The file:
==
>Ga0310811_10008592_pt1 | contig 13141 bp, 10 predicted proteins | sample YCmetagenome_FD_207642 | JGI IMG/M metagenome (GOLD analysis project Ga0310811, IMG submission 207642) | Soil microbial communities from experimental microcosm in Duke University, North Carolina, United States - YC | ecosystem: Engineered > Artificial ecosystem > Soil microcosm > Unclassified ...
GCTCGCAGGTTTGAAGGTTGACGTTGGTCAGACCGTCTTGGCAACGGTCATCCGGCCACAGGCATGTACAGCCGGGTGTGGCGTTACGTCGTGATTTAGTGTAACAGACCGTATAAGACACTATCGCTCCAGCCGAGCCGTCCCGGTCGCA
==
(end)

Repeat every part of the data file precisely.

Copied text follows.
>Ga0310811_10008592_pt1 | contig 13141 bp, 10 predicted proteins | sample YCmetagenome_FD_207642 | JGI IMG/M metagenome (GOLD analysis project Ga0310811, IMG submission 207642) | Soil microbial communities from experimental microcosm in Duke University, North Carolina, United States - YC | ecosystem: Engineered > Artificial ecosystem > Soil microcosm > Unclassified ...
GCTCGCAGGTTTGAAGGTTGACGTTGGTCAGACCGTCTTGGCAACGGTCATCCGGCCACAGGCATGTACAGCCGGGTGTGGCGTTACGTCGTGATTTAGTGTAACAGACCGTATAAGACACTATCGCTCCAGCCGAGCCGTCCCGGTCGCA